IMDb Rating: 6.4/10

Starring: Betsy Palmer, Adrienne King, Jeannine Taylor

Directed by: Sean S. Cunningham

6. Sleepaway Camp (1983)

Technically better than Friday the 13th (the film that most influenced it), Robert Hiltzik’s tongue-in-cheek slasher sees a killer run amok at a youth camp—except, unlike Friday, there’s bizarre, dry absurdist humor in the spirit of John Waters, and it all culminates to a blood-chilling twist finale. The fact that the teen characters were performed by actual adolescents was one of the film’s most refreshing touches. Most slasher movies employ actors in their late twenties to early thirties in such roles, which is utilized to hilarious effect in the spoof film Scary Movies.

IMDb Rating: 6.2/10

Starring: Felissa Rose, Jonathan Tiersten, Karen Fields

Directed by: Robert Hiltzik

7. A Nightmare on Elm Street (1984)

With this humorous, imaginative supernatural thriller about a charred, scarred dream demon with a bladed glove that preys on youngsters as they sleep, writer/director Wes Craven’s career reached a new high. Underneath the fantastically nasty and creepy imagery (this is polished, true surrealism, not gore for the sake of gore) comes unsettling thematic material about a younger generation being punished for the sins of their fathers, substantial and intriguing material that will never be out of date.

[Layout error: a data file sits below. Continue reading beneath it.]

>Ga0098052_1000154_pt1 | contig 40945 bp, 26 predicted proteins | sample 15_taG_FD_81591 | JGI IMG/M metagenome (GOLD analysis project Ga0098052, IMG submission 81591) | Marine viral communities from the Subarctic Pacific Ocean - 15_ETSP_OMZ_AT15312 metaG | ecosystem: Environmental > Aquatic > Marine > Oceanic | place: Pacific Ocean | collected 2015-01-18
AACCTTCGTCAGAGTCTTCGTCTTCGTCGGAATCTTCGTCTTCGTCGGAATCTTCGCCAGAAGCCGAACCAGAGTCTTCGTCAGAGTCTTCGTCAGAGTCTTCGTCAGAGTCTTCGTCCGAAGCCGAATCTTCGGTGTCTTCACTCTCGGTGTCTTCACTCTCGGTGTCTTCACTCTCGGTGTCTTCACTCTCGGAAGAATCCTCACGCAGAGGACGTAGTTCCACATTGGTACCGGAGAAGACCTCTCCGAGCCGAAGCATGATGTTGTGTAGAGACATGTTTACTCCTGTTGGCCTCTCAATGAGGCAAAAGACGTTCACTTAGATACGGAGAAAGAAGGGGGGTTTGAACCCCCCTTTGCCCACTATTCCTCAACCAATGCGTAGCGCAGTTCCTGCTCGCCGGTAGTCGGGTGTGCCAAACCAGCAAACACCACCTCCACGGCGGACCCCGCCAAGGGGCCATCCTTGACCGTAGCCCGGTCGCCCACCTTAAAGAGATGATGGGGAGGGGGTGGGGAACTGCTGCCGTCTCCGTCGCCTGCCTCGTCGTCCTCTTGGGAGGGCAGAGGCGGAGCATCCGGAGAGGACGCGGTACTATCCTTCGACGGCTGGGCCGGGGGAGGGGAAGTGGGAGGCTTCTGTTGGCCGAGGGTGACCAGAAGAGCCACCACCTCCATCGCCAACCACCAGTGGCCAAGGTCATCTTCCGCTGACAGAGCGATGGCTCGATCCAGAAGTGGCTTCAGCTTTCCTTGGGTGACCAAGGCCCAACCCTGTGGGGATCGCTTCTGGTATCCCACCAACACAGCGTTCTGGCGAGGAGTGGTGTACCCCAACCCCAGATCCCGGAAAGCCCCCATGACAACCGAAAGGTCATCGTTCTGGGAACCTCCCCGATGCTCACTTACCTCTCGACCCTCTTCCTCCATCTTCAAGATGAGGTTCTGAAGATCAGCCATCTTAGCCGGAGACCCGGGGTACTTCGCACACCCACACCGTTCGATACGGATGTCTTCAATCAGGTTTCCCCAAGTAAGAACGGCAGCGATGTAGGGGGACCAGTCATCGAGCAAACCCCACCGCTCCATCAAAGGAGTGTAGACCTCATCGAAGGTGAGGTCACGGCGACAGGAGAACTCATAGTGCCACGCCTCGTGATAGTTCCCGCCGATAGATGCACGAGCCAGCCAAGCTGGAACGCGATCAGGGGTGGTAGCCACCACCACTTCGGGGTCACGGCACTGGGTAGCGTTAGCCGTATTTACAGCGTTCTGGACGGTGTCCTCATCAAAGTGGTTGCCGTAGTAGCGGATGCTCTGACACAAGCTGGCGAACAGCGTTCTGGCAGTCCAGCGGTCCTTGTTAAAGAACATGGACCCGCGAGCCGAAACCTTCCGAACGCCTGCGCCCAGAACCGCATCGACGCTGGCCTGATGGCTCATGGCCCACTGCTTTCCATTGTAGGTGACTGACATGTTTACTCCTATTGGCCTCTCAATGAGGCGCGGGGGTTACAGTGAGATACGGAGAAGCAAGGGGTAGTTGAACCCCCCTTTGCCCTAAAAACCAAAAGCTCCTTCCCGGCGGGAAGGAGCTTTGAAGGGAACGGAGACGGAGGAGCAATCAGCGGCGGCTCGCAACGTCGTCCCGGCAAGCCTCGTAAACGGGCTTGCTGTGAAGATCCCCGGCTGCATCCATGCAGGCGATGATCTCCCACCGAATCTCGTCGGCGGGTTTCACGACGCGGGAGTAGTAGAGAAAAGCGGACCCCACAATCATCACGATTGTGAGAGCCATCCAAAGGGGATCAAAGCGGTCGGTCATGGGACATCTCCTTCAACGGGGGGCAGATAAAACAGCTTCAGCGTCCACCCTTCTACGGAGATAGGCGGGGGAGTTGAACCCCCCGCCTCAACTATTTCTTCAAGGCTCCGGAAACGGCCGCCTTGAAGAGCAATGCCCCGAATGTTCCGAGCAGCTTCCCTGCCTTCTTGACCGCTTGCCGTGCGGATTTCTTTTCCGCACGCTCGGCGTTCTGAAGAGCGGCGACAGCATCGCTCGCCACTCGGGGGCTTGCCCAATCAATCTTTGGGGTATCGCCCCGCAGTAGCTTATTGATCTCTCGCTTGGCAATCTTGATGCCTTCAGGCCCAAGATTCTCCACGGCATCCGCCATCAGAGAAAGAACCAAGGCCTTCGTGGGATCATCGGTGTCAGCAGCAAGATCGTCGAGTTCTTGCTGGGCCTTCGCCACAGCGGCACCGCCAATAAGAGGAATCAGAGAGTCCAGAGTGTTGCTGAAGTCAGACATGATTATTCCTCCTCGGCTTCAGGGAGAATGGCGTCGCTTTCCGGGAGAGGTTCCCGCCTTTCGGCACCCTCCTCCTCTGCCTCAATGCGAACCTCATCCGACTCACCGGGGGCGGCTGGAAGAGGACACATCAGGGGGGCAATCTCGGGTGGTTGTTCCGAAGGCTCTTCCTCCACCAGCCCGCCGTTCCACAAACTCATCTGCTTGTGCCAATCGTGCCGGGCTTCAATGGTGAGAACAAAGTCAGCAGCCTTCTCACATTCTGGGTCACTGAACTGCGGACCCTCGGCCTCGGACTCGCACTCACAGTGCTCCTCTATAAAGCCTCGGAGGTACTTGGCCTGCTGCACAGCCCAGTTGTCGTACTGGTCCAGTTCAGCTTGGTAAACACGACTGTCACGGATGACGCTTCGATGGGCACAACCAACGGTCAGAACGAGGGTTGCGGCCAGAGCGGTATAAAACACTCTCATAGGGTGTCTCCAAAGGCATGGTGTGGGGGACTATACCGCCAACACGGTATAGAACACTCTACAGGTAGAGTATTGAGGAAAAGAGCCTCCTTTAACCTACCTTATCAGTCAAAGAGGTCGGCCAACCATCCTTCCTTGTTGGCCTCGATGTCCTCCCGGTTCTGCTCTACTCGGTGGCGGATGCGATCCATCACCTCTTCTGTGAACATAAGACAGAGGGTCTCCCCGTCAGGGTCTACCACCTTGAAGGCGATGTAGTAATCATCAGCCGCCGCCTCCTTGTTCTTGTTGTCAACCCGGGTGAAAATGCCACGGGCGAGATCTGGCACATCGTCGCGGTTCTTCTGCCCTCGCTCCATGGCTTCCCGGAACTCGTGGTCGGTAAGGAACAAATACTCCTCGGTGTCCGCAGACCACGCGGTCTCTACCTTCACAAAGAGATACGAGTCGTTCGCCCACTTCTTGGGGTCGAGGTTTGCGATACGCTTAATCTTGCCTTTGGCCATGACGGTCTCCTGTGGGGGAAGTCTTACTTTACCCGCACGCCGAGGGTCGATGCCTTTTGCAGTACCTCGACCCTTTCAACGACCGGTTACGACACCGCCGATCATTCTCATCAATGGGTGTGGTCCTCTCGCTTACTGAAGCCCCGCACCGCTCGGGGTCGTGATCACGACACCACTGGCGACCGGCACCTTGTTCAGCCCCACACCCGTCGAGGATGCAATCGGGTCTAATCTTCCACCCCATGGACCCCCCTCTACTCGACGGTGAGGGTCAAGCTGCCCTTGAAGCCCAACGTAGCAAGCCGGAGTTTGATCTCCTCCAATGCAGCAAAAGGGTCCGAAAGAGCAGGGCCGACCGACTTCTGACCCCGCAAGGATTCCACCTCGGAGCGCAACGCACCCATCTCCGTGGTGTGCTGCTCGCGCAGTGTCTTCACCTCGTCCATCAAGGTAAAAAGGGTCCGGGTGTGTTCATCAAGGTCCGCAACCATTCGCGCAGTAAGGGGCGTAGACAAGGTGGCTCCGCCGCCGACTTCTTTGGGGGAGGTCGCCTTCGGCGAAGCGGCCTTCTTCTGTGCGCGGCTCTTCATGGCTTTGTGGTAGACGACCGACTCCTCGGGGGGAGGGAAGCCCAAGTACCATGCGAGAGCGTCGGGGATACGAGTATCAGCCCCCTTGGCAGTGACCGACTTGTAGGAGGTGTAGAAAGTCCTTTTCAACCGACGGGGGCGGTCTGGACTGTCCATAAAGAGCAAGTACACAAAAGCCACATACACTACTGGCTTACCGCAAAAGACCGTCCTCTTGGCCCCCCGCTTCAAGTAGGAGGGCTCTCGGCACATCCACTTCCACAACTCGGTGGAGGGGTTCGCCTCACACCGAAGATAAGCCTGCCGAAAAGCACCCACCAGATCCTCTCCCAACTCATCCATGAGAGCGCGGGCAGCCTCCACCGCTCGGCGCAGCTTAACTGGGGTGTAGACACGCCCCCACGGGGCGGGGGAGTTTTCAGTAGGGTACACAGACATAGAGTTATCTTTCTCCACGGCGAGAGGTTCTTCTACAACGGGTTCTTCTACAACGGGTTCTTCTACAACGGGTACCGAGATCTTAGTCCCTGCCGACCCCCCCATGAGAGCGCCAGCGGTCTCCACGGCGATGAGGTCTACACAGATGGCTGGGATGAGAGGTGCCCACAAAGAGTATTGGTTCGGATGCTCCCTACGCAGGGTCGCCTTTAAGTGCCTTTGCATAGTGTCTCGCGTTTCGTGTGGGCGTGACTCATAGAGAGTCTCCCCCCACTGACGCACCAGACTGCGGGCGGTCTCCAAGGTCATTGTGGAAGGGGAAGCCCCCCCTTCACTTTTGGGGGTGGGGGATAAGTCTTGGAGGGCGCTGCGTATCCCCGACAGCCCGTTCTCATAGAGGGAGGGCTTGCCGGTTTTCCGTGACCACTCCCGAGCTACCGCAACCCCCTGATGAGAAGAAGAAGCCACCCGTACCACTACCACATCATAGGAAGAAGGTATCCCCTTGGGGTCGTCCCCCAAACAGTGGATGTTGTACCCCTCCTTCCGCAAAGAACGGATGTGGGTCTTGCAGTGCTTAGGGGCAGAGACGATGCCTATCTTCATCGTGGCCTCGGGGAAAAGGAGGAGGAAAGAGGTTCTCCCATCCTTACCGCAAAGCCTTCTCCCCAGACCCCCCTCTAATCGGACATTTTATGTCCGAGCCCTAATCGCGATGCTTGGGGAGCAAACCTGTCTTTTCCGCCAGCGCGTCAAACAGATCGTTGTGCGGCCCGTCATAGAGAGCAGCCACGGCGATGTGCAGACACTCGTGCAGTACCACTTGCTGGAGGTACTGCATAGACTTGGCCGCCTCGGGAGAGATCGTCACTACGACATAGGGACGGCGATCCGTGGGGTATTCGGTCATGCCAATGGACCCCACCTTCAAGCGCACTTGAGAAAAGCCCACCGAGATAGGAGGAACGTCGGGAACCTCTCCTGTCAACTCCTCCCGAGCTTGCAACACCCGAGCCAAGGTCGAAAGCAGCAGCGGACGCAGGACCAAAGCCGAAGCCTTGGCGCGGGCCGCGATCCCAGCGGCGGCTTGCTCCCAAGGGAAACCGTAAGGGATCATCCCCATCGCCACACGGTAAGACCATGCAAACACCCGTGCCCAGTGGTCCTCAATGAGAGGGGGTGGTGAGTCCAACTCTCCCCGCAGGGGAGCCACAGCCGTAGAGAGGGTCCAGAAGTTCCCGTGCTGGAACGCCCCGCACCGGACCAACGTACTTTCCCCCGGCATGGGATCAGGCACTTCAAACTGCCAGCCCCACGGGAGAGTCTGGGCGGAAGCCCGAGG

IMDb Rating: 7.4/10

Starring: Heather Langenkamp, Johnny Depp, Robert Englund

Directed by: Wes Craven

8. Scream (1996)

Scream was released before social media and Reddit, and spoilers were quickly disseminated. It brutally killed off its biggest star in the first 10 minutes, a nod to Psycho and a warning to the audience: no one is safe. Be cautious. Perhaps Scream’s greatest achievement is that it is a very clever, humorous, even hilarious film, yet the comedy never overpowers the horror movie parts. This is a difficult balance to achieve. Too much sardonic and self-aware comedy is an issue that plagues many genre slasher movies nowadays, from The Predator to certain blockbuster superhero flicks. Scream achieves this balance, as well as nearly everything else.

IMDb Rating: 7.4/10

Starring: Neve Campbell, Courteney Cox, David Arquette

Directed by: Wes Craven

9. Final Destination (2000)